Google’s push to open the C block spectrum spurred Verizon to announce on Wednesday that it would allow devices it does not sell to use its network later this year. In the short term, this could have the simple implication that a person can use Verizon’s calling plan with any unlocked cell phone. But in the long term, says Reed, the open network could lead to other types of devices, such as cameras and mobile computers taking advantage of cellular networks. “I think the best-case scenario is that there will more likely be new classes of devices not specifically thought of as phones,” he says.
In addition to new types of devices, Reed says, constant connectivity using different wireless services could become possible. Verizon and other providers have historically not allowed devices on their networks to use Wi-Fi. The breakthrough for cell phones and Wi-Fi came with the Apple iPhone, Reed says, but that decision “was a special deal.” But now, he says, it’ll be easier for device makers to build communications that don’t need to be tied down to the rules of a cellular provider.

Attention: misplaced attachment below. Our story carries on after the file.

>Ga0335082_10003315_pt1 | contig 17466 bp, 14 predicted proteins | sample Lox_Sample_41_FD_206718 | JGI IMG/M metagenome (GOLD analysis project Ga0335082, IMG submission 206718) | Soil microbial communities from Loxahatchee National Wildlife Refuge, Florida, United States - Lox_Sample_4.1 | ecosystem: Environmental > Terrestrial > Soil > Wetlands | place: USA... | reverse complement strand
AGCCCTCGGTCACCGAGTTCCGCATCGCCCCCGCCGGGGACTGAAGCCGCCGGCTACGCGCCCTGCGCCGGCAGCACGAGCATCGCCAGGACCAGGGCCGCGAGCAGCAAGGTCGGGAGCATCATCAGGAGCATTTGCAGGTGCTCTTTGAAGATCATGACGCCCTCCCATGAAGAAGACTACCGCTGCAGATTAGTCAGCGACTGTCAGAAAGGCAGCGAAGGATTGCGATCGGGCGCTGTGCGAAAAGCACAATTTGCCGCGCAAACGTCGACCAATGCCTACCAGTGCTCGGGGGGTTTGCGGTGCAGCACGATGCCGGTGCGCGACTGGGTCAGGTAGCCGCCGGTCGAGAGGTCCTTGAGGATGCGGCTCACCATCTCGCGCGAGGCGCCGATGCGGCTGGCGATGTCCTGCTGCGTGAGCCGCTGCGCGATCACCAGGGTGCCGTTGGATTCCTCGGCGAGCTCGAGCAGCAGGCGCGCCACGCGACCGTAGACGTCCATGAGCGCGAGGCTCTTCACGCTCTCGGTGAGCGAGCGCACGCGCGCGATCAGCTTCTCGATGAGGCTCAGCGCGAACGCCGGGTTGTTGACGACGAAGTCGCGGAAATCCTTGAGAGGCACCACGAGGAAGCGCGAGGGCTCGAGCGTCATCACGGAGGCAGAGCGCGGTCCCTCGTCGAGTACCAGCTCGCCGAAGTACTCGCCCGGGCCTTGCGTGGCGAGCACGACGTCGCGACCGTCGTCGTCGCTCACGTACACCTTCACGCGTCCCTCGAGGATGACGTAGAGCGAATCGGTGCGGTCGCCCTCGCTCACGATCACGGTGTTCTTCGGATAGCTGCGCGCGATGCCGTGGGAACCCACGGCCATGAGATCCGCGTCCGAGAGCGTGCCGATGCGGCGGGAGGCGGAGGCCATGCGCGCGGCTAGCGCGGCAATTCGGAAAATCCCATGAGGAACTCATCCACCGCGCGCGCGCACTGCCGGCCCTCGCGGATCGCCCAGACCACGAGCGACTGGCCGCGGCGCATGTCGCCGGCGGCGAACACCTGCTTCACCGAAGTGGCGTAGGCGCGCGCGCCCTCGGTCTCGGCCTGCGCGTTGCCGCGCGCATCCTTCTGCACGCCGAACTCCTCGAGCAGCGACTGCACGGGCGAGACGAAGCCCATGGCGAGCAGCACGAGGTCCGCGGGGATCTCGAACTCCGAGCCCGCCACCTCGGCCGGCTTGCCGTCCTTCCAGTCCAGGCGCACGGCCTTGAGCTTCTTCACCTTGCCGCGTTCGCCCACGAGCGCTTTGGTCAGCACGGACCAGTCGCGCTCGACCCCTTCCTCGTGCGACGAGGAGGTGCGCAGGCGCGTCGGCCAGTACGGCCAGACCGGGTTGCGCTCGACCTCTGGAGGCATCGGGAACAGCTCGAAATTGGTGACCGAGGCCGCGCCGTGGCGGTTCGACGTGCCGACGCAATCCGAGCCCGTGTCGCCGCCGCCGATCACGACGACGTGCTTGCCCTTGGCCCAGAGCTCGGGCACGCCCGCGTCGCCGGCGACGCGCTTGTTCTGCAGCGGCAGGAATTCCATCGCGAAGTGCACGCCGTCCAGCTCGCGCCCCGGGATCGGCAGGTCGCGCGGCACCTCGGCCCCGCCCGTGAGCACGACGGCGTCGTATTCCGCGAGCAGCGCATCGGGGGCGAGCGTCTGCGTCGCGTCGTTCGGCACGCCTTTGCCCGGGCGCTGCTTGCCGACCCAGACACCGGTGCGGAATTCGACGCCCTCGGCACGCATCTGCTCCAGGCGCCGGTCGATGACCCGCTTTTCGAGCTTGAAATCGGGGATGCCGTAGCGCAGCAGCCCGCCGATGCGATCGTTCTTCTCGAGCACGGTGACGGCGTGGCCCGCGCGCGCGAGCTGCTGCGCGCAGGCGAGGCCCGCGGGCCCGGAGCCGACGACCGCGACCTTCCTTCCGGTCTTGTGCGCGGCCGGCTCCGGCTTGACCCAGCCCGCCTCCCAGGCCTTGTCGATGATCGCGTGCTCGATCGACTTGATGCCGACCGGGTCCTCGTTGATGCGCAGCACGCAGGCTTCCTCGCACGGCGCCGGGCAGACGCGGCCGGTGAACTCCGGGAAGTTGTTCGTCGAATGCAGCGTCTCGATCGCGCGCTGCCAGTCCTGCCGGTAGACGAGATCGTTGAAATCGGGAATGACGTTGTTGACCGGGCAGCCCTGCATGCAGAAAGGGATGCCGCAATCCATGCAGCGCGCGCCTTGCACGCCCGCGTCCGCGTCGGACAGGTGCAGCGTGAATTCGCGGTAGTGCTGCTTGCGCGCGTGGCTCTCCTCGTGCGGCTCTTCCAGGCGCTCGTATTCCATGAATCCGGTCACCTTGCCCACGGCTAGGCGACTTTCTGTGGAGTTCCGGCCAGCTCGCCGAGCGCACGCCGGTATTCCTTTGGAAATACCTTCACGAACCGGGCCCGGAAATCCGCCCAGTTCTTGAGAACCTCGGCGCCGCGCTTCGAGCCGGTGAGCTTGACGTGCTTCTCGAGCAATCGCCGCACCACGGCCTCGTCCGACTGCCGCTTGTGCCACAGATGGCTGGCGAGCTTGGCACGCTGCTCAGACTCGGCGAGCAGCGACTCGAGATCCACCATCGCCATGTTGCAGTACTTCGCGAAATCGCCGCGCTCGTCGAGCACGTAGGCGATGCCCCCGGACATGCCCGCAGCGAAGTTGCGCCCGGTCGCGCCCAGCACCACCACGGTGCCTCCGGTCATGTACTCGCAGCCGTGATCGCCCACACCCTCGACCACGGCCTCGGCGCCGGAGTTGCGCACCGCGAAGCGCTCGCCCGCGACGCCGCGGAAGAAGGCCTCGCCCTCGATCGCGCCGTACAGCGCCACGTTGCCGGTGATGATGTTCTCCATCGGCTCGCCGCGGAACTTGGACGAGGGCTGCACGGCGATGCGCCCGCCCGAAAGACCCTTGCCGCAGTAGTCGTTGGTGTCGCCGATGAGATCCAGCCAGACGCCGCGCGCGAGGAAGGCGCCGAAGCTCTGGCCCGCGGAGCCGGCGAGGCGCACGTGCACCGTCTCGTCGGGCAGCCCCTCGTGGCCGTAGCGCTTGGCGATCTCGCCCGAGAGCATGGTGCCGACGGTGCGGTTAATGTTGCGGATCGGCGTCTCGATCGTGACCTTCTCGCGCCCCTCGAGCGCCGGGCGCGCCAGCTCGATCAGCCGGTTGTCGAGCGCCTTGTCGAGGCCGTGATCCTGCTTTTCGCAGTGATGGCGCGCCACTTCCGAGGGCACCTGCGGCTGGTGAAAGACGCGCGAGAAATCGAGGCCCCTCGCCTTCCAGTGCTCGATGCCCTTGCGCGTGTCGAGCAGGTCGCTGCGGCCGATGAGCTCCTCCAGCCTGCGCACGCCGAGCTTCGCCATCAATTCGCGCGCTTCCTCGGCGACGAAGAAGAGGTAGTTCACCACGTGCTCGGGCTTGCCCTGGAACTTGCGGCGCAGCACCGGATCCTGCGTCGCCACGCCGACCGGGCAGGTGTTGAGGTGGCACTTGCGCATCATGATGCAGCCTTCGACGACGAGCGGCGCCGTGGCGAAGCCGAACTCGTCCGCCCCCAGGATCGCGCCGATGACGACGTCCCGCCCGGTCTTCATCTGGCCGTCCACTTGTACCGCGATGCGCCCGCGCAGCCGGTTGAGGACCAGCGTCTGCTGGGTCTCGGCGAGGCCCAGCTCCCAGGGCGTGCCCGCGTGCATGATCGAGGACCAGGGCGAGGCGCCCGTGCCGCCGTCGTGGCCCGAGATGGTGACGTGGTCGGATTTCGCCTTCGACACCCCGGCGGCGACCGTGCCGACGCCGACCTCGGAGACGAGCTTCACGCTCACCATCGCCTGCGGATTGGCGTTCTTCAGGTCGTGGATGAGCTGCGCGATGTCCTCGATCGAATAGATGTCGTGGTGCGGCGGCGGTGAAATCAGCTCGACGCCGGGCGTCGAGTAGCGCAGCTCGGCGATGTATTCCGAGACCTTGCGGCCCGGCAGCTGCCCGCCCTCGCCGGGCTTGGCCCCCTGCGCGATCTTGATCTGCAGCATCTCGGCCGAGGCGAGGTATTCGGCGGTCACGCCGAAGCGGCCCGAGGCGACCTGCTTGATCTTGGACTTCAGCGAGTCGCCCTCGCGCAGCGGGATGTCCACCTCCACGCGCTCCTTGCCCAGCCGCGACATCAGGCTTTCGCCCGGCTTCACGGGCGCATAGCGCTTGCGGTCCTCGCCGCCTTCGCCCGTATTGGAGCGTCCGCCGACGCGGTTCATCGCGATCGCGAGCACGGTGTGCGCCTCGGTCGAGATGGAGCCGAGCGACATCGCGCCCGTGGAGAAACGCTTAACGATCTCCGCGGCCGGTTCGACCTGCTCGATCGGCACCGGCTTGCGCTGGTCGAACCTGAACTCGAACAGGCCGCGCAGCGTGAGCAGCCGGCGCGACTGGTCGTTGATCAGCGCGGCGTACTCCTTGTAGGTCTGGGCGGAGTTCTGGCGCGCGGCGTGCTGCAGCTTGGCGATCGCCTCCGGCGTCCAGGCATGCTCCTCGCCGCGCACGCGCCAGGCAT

In particular, the open C block will be a boon to Google’s mobile-phone software project called Android. “The Android project has been a big beneficiary of the openness of the spectrum,” Reed says. Networks such as Verizon, he says, were not going to be able to keep up with the next-generation devices without opening up.
By letting device makers take advantage of the open spectrum, Verizon benefits too. “It turned out well for both Verizon and Google,” Reed says “There’s a new basis for both competitions and cooperation that will hopefully generate much more innovation that will benefit everybody.”